The rapid rise of the Untied states in the production of certain manufactured articles is due largely to the adoption of the most up-to-date methods and machinery. Marden tells us that the great Pillsbury Flour Mills of Minnesota put in forty thousand dollars worth of new machinery, but it was no sooner set running than someone invented a better process. The proprietors instantly ripped up the new and bought the newest. The superintendent of the Massachusetts factory where a thousand looms were at work said to Josiah strong, who was visiting, “Do you see that machine by your side? Well, the one that stood there twelve months ago has been supplanted three times during the year.”

In manufacturing, perhaps more than in any other kind of human endeavor, it is necessary scientifically to examine every process to see that it is working with the greatest possible efficiency and refinement. All unnecessary movements and waste of energy must be eliminated. If the efficiency of one thousand hands can be increased ten per cent by improved methods, it is the same as saving the work of one hundred hands. This soon counts up in money.

During Mr. Carnegie’s active days in manufacturing steel, he had a department costing eighty thousand dollars a year which had no other object than to study the workings of the plan with the view to improve its operations. This department did not add a dollar directly to the earnings of the business, but it enabled Mr. Carnegie to locate weak points, the strengthening of which greatly increased the profits.

Personal Element

The history of a successful manufacturing enterprise is frequently the history of one man. One can scarcely think of the refining of oil without thinking of Rockefeller; the National Cash register brings up the name of Patterson; the beginnings of the steel industry make us think of Carnegie; and the Bethlehem Steel Company always calls to our minds Charles M. Schwab. We probably have no more striking illustration of what one man can do than the work of that industrial wizard, Henry Ford, who has built up a manufacturing enterprise which has probably never been equaled int eh history of the world. One cannot visit his factories where 7,000 automobiles are being turned out each day without being impressed with the great efficiency of the organization. The happiness and prosperity of the workmen, and high value received by the purchaser of the product. Surely a manufacturer of this kind is a great benefactor of the human race. One industry nearer at home which might be mentioned is the Morgan Canning Company built up largely as a result of the industry, the frugality, and the business ability of the Anderson Brothers.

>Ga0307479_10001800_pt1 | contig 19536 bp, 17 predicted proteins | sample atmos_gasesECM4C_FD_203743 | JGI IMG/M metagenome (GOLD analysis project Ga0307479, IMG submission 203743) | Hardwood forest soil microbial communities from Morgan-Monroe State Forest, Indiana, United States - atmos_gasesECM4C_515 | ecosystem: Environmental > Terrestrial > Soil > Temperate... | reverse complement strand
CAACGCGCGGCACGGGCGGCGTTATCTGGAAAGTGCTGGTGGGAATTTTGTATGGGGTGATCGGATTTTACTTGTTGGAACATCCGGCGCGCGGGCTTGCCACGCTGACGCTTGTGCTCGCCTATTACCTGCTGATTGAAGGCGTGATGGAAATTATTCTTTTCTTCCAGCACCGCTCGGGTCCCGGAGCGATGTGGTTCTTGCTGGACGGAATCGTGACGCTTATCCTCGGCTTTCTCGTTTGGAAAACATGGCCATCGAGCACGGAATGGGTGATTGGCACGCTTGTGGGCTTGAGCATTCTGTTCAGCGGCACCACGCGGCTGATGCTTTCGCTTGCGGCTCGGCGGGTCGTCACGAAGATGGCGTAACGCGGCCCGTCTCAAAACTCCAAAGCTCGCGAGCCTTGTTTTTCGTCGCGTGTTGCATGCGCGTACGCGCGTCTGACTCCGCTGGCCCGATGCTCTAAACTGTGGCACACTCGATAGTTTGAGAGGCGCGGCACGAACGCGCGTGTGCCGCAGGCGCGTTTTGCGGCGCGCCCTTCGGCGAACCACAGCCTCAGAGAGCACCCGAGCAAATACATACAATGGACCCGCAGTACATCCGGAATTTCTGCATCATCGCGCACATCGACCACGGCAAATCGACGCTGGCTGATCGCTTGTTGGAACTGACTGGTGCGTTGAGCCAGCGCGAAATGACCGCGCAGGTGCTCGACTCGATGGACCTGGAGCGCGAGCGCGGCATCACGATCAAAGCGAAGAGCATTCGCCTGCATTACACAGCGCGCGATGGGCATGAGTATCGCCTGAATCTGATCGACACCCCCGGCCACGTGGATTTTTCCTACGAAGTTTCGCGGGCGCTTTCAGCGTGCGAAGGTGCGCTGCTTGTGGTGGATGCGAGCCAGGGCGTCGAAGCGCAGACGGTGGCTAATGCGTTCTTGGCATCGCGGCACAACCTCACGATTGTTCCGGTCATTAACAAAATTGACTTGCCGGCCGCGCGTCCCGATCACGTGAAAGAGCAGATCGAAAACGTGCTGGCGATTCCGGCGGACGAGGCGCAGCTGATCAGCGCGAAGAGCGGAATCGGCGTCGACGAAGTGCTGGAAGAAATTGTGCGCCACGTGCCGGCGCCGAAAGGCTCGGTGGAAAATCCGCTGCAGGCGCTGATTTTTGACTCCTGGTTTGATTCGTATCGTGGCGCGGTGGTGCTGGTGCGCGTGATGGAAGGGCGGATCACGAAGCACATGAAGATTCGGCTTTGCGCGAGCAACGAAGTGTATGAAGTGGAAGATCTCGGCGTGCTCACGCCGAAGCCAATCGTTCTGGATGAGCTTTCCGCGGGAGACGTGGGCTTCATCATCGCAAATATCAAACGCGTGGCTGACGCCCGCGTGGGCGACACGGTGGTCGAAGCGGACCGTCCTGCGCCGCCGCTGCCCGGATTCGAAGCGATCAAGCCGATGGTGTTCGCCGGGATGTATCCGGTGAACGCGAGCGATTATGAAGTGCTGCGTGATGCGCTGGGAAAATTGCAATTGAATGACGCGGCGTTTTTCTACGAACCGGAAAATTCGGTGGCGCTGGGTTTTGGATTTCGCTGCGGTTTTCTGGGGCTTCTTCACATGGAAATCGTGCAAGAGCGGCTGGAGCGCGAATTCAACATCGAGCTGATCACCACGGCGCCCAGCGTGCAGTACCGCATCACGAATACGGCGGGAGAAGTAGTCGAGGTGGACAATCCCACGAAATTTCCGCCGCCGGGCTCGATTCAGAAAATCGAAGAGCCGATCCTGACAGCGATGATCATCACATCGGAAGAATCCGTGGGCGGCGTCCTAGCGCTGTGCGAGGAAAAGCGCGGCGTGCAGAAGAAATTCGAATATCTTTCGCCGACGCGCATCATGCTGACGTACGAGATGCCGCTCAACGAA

The price necessary to pay for success is illustrated by the following statements by Mr. Schwag explaining his rapid promotion from a grocery clerk at ten dollars a month to the presidency of the Bethlehem Steel Company, at a salary of hundreds of thousands of dollars a year:

“In the first place I always stood on my own feet – always relied upon myself. There was one thing I discovered very early – that it would be well to make myself indispensable, instead of continually looking at the clock. I thought and dreamed of nothing else but the steel works. In my own house I rigged up a laboratory and studied chemistry in the evenings, determined that there should be nothing in the manufacture of steel that I would not know. I attributed my first great success to hard and active work. I found that those who were quickest were those to be promoted. An employer picks out his assistants from the best informed, most competent, and conscientious. A man, to be successful even as a specialist, should have a good general knowledge and therefore ought to read and study much, a well informed man is always the better for it. All through my life I have read and studied.”

Andrew Carnegie, one of the greatest of American manufacturers sums up as follows his rules for business success:

“Aim for the highest; never enter a bar-room; do not touch liquor; never speculate; never indorse beyond your surplus cash fund; make the firm’s interest yours; break orders only to save owners; concentrate; put all your eggs in one basket, and watch that basket; expenditures always within revenue; lastly, be not impatient, for, as Emerson says: no one can cheat you out of ultimate success but yourselves!”


1. Discuss the relation of manufacturing to the trades, to business, to engineering, to mining, to agriculture, to transportation, and to scientific management.
2. Discuss the growth of manufacturing during the past century and what has brought it about.
3. Name the kinds of manufacturing carried on in your town, country, county and state.
4. What are some of the advantages to a community of a manufacturing establishment?
5. Name as many great manufacturers as you can, and give some of the reasons for their success.